Nov. 22 (Bloomberg) -- Russia, the world’s third biggest wheat exporter last season, is expected to ship 91 percent of its 13.8 million metric tons of exportable grains by year end, said rail group ZAO Rusagrotrans.
Russia may ship 12.5 million tons of its exportable cereals for the 2012-13 season by the end of the calendar year, Rusagrotrans, the country’s biggest carrier of grain by rail, said in a note e-mailed today. Exports are seen at 14.2 million tons if peas are included, the company said.
Outbound shipments of grain are seen slowing to 700,000 tons next month from about 1.45 million tons estimated for November and 3.16 million tons in October, the company said.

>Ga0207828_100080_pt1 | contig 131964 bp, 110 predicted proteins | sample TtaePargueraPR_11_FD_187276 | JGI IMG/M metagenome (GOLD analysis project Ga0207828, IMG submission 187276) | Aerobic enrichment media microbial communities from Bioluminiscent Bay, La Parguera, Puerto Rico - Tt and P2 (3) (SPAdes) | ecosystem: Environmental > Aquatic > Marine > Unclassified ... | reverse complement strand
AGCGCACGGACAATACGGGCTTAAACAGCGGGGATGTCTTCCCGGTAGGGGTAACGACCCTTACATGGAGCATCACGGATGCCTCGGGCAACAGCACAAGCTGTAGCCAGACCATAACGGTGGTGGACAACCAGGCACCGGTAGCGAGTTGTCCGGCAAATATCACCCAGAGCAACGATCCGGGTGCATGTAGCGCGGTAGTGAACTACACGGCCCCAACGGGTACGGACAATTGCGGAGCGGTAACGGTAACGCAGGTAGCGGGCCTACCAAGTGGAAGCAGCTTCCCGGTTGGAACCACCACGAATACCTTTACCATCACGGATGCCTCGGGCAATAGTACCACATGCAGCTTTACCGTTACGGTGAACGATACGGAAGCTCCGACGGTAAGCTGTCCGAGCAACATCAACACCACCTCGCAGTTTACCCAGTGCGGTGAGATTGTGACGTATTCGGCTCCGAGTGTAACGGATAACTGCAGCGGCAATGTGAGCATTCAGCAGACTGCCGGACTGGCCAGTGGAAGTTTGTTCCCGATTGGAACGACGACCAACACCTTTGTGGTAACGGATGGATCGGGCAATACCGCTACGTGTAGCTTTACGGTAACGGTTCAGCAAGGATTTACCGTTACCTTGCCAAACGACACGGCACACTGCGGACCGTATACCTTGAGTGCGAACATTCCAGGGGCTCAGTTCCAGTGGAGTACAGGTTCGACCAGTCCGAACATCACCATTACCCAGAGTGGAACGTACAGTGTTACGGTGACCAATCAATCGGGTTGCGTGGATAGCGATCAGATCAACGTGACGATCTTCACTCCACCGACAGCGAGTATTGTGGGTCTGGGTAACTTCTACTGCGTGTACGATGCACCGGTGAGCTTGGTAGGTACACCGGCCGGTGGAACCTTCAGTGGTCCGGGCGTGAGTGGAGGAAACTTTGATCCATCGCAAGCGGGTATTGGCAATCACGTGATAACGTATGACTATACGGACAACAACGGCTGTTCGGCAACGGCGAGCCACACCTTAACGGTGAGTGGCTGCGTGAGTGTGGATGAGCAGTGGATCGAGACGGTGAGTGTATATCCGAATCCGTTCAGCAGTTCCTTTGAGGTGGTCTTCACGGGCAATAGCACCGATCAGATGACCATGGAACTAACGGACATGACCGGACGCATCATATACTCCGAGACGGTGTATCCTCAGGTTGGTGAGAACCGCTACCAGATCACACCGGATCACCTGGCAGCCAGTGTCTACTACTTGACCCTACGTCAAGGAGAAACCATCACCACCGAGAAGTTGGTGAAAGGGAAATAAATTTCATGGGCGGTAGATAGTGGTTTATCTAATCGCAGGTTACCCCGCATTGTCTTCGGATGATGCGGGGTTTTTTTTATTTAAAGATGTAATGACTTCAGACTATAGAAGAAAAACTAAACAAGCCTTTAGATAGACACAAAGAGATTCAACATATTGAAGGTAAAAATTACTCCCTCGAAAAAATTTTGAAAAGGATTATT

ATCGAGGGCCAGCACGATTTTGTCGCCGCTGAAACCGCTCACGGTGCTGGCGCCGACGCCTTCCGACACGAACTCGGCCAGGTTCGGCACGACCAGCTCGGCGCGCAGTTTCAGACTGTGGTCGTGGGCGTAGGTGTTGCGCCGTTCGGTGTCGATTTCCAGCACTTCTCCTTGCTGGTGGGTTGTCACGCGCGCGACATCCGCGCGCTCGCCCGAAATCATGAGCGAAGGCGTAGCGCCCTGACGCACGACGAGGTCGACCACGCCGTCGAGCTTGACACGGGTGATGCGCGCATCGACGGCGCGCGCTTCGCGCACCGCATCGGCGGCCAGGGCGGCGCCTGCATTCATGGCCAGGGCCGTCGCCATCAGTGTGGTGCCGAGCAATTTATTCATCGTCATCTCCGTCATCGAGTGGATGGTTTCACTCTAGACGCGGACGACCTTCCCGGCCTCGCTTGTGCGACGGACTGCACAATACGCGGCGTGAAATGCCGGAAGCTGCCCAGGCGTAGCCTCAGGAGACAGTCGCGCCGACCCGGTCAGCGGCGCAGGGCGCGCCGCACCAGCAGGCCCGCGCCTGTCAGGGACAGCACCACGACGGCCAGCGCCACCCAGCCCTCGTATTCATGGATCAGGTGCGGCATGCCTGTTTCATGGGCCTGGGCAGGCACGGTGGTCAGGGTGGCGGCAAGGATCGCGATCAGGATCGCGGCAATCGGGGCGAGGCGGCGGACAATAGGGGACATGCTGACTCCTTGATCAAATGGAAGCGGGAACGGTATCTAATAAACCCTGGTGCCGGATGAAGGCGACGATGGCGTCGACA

Bigger corn shipments and smaller wheat and barley exports are expected, Rusagrotrans said.
Russia’s deep-water ports on the Black Sea, including Novorossiysk, the country’s major export hub, are expected to handle 678,000 tons of grain this month, or 47 percent of all shipments, Rusagrotrans said. That compares with 34 percent in October.
Drought in the country this year caused domestic wheat prices to surge and wiped out exporters’ profits by mid-November, Arkady Zlochevsky, president of the country’s Grain Union, said yesterday. Traders are now shipping more corn mostly to Spain, Israel and Turkey, as well as increasing exports of peas and oilseeds, he said.
Wheat futures for March delivery have risen 32 percent and corn futures for March have advanced 15 percent on the Chicago Board of Trade this year.
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